Guernsey Bank scheme promoter sought to acquire closing IoM bank
Geoff Miller, who last year announced he was looking into the possibility of establishing a new bank in Guernsey, has revealed that he and two business partners had sought for several months to acquire Permanent Bank International, the Isle of Man bank which, as reported here yesterday, is being wound down.
In an interview, Miller said he had just returned from the Isle of Man this morning, after having made a last-ditch attempt to try to convince the bank to agree to a sale to Select Finance Investments, a company he and two associates, Marc Krombach and Jeremy Stubbs, had formed in order to establish locally-owned banking institutions in jurisdictions like the Isle of Man and Guernsey, which have seen an exodus of banks in recent years.
“To find out on Wednesday that a decision has been made to close the bank was somewhat of a surprise, as well as a disappointment,” he says.
“Whilst we appreciate that we are a relatively new business, the team has many decades of financial services experience, and our plans and approach have been positively received by both the Isle of Man government and investors.
“The Isle of Man banking industry has been dealt blow after blow [by the loss of its banks], and here was a potential opportunity for a well-established bank – employing 12 people, with many local customers – to be sold to new owners, who were committed to significant further investment to create the headquarters of a bank serving the Crown Dependencies.”
Miller says the Isle of Man is currently served by just eight banking groups, of which four are the “big UK clearers” like HSBC and RBS; and of the remaining four, only Conister Bank is locally owned and run.
Had he and his partners been able to acquire Permanent Bank International, Miller says, they would have looked to expand it to other jurisdictions in need of banking, such as Guernsey, and to list it on the Guernsey-based International Stock Exchange, rebranded in February from the Channel Islands Securities Exchange.
Winding down through 2017
The news that Permanent Bank International is to be wound down over the next several months was announced on Wednesday by its Dublin-based, Irish Stock Exchange-listed parent, Permanent TSB Group Holdings. It said it had come to the decision after concluding a strategic review of its operations.
PBI had been created in 2011 by the acquisition of Irish Nationwide (IoM) by Irish Life & Permanent, which ultimately became Permanent TSB Group Holdings, following further changes that occurred in the wake of the financial crisis, which hit Ireland’s banking sector particularly hard.
Permanent TSB Group spokespeople didn’t immediately reply to a request for comment.
Finance for Guernsey
Last year, Miller established another business venture, Finance for Guernsey, to research the market potential for a new, Guernsey-owned and run banking entity, with the intention of then putting together a business capable of accommodating whatever market demand was found to exist. He says this work is continuing, following the determination that there is indeed a need for more and better banking options on the island.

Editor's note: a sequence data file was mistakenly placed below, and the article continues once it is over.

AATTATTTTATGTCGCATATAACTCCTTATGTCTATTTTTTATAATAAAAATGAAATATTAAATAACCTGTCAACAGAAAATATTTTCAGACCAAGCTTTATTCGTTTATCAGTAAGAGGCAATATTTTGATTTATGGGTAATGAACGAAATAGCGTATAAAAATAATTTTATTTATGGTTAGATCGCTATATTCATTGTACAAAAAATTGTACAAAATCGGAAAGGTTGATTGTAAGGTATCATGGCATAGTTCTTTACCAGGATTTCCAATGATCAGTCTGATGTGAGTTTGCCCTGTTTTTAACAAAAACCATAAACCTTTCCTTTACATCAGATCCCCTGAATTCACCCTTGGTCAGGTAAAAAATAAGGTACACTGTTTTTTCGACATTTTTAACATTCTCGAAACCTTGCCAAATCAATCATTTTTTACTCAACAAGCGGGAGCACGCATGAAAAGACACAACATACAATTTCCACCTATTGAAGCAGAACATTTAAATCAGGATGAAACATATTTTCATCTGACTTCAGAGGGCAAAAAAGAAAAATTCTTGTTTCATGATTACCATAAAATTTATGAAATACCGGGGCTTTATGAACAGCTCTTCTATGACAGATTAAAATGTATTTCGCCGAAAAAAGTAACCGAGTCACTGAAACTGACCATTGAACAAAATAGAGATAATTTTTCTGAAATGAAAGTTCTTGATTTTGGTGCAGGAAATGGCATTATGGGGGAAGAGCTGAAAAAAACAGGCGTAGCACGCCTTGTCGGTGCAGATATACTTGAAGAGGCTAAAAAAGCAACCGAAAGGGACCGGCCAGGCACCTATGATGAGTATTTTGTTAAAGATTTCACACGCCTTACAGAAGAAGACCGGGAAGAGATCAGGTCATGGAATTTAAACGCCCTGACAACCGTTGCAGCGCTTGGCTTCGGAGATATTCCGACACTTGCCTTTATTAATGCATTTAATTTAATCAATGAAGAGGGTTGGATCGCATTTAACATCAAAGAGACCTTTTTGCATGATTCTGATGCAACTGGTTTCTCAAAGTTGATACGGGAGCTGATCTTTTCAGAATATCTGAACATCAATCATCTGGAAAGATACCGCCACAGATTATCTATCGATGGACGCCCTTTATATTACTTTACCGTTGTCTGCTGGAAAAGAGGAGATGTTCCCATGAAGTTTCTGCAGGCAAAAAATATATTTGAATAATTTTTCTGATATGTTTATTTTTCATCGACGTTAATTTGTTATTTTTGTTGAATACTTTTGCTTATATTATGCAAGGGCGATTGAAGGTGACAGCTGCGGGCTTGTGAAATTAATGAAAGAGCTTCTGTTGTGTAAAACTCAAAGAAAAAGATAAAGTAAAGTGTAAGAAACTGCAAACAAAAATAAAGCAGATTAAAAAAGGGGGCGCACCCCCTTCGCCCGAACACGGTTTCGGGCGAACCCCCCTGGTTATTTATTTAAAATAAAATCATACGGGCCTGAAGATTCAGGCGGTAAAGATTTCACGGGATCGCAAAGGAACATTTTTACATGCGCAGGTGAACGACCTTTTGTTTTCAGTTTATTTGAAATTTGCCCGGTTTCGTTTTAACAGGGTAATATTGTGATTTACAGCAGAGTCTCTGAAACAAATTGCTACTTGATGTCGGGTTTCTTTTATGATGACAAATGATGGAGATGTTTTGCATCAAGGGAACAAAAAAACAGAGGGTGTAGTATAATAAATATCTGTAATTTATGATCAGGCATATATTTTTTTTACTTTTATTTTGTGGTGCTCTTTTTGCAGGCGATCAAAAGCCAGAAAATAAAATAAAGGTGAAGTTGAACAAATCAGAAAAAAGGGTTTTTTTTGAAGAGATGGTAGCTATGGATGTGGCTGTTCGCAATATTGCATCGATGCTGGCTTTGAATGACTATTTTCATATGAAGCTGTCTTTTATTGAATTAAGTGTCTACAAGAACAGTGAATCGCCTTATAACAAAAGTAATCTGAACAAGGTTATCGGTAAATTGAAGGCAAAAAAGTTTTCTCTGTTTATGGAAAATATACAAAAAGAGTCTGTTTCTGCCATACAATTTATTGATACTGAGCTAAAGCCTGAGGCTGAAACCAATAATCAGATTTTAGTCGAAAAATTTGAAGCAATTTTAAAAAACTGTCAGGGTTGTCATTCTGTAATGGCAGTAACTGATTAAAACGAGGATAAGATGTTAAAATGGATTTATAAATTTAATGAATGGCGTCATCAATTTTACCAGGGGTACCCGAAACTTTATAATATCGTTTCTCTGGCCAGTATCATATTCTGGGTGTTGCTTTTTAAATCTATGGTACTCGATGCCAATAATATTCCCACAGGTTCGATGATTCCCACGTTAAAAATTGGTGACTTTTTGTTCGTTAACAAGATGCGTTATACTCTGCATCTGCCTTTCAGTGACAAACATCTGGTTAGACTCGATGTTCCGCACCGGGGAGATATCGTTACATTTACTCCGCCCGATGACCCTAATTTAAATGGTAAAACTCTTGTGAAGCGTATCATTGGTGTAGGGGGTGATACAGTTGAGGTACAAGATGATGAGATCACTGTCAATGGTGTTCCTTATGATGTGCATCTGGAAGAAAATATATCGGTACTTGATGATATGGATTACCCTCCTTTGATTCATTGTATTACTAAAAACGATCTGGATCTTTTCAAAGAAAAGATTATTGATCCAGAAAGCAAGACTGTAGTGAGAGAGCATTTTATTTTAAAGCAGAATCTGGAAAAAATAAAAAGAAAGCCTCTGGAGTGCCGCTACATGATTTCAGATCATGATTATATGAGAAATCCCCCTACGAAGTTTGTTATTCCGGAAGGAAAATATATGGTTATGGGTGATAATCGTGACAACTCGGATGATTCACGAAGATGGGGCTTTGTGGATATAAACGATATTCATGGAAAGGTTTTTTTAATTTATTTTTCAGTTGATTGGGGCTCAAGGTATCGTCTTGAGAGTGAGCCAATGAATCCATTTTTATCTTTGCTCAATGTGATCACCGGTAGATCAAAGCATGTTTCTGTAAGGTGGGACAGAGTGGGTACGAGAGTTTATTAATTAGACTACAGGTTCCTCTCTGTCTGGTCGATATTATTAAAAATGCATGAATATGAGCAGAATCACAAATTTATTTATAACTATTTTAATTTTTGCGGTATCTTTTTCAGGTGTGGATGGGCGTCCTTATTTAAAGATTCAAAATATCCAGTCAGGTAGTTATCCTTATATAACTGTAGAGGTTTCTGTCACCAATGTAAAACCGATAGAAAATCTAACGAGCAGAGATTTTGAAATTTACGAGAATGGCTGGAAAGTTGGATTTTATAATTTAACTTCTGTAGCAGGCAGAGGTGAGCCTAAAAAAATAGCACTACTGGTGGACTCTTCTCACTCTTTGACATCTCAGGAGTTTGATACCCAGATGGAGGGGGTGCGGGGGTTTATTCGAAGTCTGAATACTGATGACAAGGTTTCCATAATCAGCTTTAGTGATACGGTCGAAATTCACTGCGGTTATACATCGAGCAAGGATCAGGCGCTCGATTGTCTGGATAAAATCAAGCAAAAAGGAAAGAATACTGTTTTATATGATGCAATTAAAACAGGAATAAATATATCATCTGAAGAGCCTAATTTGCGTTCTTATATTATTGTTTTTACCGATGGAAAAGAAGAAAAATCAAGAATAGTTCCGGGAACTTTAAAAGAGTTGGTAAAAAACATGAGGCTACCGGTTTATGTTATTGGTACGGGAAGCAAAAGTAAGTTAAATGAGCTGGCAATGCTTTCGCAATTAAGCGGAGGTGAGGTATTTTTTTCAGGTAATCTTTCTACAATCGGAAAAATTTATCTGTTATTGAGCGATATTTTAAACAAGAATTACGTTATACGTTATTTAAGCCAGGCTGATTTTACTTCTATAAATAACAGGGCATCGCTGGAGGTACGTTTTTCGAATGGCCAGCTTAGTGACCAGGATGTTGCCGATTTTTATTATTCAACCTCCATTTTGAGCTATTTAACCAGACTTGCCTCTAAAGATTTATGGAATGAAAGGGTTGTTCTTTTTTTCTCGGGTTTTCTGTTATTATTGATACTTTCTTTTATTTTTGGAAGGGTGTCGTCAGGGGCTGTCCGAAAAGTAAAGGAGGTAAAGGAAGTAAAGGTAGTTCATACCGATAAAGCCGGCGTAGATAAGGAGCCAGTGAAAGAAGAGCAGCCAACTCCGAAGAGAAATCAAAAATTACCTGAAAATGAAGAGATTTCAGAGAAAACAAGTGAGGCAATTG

In the meantime, however, Miller says he was approached in November by the Isle of Man government, which in August of last year, as reported, had made significant changes to its banking regulatory framework, with the aim of expanding the IoM’s non-retail banking sector.
“We first met them [Isle of Man government officials] at the end of last year, and have been in the Isle of Man on an almost weekly basis since then to progress a number of potential models, engage with prospective stakeholders and to speak to the government about their various programmes to assist businesses moving to the island,” Miller said.
Miller told International Investment that he and his partners will continue to with plans to obtain an Isle of Man banking licence (“Class 1 (2) non-retail/restricted deposit takers”) that will enable them to set up an institution that would cater for corporate clients, such as fiduciary and corporate services businesses.
But he says he continues to believe that for Permanent Bank International, its customers and the Isle of Man, a sale to Select Finance Investments would have been a better option than winding the bank down.
“While I appreciate that Permanent Bank had never said it was up for sale, it is considerably more work to close a bank down than sell it,” Miller says.
“Here was an opportunity for Permanent TSB to exit the Isle of Man whilst saving jobs, creating an exciting new future for an ex-subsidiary, and without a further negative impact on an already suffering industry.
“It’s very disappointing for us and for the people of the Isle of Man but we will continue with our plans to develop a solution for banking products across the Crown Dependencies.”
Miller’s background includes numerous non-executive directorships and executive roles over the past decade, including having been the chairman, until December 2015, of GLI Finance Ltd, a Guernsey-based, AIM-listed provider of alternative financing for SME companies. A native Londoner, he settled in Guernsey five years ago after stints in Singapore and Moscow.
He has described “developing the alternative finance market globally” as his “passion”.